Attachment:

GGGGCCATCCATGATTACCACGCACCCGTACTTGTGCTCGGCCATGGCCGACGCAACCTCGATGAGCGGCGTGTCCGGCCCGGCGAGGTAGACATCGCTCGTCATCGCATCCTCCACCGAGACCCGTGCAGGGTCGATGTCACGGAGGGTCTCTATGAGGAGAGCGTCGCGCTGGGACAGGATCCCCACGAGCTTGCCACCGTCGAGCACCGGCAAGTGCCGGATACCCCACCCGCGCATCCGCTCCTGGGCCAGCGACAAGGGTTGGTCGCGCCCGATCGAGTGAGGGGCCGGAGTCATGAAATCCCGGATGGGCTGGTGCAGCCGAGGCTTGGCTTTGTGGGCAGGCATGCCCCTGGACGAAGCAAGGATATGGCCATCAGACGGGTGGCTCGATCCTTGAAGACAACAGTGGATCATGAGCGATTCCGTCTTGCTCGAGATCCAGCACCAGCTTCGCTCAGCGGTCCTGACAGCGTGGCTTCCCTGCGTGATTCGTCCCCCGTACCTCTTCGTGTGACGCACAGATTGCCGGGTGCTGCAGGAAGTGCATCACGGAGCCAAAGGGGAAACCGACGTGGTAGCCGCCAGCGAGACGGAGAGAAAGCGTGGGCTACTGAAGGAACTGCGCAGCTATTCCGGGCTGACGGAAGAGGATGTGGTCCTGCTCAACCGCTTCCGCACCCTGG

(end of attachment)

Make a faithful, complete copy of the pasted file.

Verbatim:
GGGGCCATCCATGATTACCACGCACCCGTACTTGTGCTCGGCCATGGCCGACGCAACCTCGATGAGCGGCGTGTCCGGCCCGGCGAGGTAGACATCGCTCGTCATCGCATCCTCCACCGAGACCCGTGCAGGGTCGATGTCACGGAGGGTCTCTATGAGGAGAGCGTCGCGCTGGGACAGGATCCCCACGAGCTTGCCACCGTCGAGCACCGGCAAGTGCCGGATACCCCACCCGCGCATCCGCTCCTGGGCCAGCGACAAGGGTTGGTCGCGCCCGATCGAGTGAGGGGCCGGAGTCATGAAATCCCGGATGGGCTGGTGCAGCCGAGGCTTGGCTTTGTGGGCAGGCATGCCCCTGGACGAAGCAAGGATATGGCCATCAGACGGGTGGCTCGATCCTTGAAGACAACAGTGGATCATGAGCGATTCCGTCTTGCTCGAGATCCAGCACCAGCTTCGCTCAGCGGTCCTGACAGCGTGGCTTCCCTGCGTGATTCGTCCCCCGTACCTCTTCGTGTGACGCACAGATTGCCGGGTGCTGCAGGAAGTGCATCACGGAGCCAAAGGGGAAACCGACGTGGTAGCCGCCAGCGAGACGGAGAGAAAGCGTGGGCTACTGAAGGAACTGCGCAGCTATTCCGGGCTGACGGAAGAGGATGTGGTCCTGCTCAACCGCTTCCGCACCCTGG